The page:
Trail Guides
Big Timber Creek Park

Route 41/Hurffville Road, Deptford Township, NJ
Phone: (856) 845-5300

OWNER:  Deptford Township

DIRECTIONS:  From Rankin Avenue, turn Right on Good Intent Road. Turn Right at the first light onto Hurffville Road, Route 41. After 0.4 miles, turn Right into the entrance for Big Timber Creek Park.

DIRECTIONS FROM NEAREST HIGHWAY:  From Route 55, take exit 56A and merge onto Route 47 South. After 0.8 miles, turn Left at the traffic light onto Hurffville Road, Route 41. After 1.7 miles, turn Right into the parking area for Big Timber Creek Park.   Map

ACCESS AND PARKING:  Open daily from 8 a.m. to dusk with limited parking.

Double-crested Cormorant
Double-crested CormorantGreg-Vizzi
SITE DESCRIPTION:  Big Timber Creek Park is a modest, 18 acre, site that is easily accessible, with varied habitat transversed by hiking trails and a good view of the tidal estuary and the creek. The paths are buried by large roots at points, creating difficult hiking, but also helpful footing when the trails become steep. The sparse undergrowth in the oak/pine uplands allows easy views of waterfowl and forest species. Some edge birding is available where the mowed field at the parking lot meets the forest. Big Timber Creek was once used to transport lumber cut in NJ to Philadelphia markets.

DON'T MISS:  Spend some time at the benches along the trail overlooking the wetlands and creek to the East of the park.

Winter:  Hike to higher points in the woods for the best views of the creek. The absence of foliage offers views of waterfowl such as Double-crested Cormorant, Mallard, and Canada Goose. Look for Eastern Towhee, Northern Flicker and Brown Creeper in the woods. Red-tailed Hawk is a regular visitor and well-trained eyes and ears may find its night-time counterpart, the Great-horned Owl, at dusk.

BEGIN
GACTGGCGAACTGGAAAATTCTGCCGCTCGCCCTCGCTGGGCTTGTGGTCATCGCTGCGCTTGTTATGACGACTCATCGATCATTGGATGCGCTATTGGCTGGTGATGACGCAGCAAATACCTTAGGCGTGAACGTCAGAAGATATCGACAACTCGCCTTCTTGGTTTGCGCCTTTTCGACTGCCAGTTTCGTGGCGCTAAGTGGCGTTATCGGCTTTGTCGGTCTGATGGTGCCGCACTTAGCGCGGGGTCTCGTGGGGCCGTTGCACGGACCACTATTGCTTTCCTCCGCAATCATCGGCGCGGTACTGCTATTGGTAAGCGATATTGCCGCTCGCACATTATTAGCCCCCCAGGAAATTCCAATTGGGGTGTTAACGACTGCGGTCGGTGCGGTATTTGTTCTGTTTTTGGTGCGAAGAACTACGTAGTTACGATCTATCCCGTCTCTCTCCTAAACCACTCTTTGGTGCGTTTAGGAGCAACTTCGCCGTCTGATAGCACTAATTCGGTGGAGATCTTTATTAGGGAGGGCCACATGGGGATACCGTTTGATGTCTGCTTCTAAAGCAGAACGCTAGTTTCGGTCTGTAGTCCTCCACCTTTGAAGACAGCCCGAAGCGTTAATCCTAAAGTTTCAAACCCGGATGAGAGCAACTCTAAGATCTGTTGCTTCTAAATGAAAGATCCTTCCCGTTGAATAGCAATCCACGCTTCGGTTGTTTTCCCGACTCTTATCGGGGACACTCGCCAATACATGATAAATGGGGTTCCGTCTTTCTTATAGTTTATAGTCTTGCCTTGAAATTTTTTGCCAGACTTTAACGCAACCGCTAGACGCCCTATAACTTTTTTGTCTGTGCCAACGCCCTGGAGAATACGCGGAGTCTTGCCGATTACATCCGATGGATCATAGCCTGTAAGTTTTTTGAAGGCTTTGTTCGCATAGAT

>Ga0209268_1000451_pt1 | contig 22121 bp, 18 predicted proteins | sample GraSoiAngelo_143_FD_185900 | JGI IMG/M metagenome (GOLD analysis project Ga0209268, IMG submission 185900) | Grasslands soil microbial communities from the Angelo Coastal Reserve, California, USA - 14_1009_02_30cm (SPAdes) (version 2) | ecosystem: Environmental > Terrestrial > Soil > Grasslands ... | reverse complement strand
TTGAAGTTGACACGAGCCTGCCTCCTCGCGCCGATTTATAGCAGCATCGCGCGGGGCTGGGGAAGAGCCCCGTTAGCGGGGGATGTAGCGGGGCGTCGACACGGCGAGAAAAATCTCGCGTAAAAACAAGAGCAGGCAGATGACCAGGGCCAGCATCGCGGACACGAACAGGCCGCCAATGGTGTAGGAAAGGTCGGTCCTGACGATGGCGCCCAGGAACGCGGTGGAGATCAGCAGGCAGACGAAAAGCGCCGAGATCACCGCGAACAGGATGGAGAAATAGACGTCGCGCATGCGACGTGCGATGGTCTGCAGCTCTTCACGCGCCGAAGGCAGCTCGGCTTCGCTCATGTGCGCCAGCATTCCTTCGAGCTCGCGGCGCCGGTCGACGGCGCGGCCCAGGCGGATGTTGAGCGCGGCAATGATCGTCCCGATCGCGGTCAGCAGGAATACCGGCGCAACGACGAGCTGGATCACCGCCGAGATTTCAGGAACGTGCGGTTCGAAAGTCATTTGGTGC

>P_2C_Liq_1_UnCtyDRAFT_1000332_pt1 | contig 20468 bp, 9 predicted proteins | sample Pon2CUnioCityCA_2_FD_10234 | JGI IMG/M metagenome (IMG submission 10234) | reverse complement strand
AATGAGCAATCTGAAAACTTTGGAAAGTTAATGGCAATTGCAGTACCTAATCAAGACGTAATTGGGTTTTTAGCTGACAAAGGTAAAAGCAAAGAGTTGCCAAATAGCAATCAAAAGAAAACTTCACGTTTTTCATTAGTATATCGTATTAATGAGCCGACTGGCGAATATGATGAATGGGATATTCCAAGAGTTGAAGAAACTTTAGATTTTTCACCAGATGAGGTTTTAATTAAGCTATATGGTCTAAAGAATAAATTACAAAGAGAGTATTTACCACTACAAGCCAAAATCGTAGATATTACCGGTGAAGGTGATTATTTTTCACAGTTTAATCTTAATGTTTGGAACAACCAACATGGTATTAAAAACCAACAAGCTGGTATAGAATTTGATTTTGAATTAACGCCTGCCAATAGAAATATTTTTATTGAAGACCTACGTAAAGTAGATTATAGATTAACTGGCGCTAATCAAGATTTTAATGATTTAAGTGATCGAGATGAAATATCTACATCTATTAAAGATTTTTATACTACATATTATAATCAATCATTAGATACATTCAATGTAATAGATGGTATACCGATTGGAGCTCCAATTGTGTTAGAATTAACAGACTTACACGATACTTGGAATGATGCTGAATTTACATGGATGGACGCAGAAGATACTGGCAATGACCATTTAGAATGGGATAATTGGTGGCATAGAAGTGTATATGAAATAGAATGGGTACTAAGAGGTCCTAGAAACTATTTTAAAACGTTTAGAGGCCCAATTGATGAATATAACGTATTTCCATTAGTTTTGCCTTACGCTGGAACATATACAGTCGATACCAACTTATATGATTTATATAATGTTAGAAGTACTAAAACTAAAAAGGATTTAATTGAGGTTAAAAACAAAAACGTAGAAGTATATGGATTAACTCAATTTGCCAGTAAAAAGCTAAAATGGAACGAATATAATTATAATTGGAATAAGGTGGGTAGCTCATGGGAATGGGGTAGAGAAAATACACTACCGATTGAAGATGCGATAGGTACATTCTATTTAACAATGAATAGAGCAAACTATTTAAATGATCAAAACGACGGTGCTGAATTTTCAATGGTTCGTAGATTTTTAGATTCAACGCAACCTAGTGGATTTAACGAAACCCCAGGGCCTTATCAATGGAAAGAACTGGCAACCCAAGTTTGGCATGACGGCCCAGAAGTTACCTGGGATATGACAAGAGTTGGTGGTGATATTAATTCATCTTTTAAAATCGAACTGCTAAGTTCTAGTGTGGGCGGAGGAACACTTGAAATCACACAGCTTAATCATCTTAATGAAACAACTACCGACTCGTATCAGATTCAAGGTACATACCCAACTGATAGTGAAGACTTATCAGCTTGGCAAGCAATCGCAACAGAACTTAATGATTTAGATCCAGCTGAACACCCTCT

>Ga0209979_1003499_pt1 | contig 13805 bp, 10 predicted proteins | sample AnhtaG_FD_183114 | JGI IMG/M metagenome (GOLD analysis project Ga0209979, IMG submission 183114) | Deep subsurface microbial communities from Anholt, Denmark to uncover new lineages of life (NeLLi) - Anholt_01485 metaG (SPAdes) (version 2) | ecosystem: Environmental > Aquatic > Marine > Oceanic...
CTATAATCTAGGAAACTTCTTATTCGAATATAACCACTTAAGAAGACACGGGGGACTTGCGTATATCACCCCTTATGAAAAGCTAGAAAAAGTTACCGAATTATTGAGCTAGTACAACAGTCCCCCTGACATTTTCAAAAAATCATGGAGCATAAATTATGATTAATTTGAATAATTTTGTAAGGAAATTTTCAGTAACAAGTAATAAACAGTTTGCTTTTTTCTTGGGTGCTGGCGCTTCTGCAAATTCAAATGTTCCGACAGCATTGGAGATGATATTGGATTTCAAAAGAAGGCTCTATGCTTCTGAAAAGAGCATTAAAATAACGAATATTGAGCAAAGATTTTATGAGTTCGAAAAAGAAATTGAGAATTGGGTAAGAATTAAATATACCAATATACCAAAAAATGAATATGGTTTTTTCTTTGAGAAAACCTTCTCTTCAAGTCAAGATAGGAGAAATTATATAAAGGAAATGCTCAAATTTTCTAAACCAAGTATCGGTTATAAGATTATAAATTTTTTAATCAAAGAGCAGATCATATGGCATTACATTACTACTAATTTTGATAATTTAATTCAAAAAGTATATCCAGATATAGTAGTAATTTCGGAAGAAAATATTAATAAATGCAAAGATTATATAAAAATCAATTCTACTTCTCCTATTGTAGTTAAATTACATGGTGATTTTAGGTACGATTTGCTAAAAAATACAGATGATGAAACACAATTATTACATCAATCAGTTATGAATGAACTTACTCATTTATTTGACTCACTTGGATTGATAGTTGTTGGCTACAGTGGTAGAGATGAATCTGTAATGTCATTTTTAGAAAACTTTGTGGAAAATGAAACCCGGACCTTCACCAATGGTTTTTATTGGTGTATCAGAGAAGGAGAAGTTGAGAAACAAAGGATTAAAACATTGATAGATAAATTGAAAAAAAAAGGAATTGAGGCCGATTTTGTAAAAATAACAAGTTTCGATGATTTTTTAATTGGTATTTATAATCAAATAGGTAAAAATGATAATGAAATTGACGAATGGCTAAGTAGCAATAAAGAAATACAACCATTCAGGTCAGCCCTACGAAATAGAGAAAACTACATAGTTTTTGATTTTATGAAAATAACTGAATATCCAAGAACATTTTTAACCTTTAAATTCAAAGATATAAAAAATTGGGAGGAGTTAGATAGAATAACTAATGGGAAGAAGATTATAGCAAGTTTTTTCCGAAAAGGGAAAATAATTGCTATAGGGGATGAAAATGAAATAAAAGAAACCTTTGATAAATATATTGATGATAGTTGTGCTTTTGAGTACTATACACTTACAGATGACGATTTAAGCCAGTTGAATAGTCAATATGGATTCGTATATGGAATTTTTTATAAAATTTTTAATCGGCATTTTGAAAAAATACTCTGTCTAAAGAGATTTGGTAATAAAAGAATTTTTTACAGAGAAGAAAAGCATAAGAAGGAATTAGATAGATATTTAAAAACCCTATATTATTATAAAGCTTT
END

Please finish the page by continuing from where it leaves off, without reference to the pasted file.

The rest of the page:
Spring:  Daffodils greet visitors with their bright yellow blooms in April. Some migrant birds are returning to nest, while others are passing through. Mountain Laurel blooms through May and June, attracting butterflies and moths to its sweet flowers.
Summer:  Turtles venture farther from the water and many young birds are fledging. Great Egrets catch fish and frogs slowly and methodically along the creek’s edge. Swamp Sparrows and Red-winged Blackbirds trill, and Belted Kingfishers rattle over the marsh. Wildflowers include St. John’s Wort, lady’s thumb, red clover, yarrow, spatterdock, and bur marigold.
Fall:  Many birds can be seen feeding on the wild rice in the wetlands. The mixed woods of oak, maple, tulip poplar, sassafras, beech, and hickory show off their fall colors. Deer are active in the woods along the creek and all along Hurffville Road.

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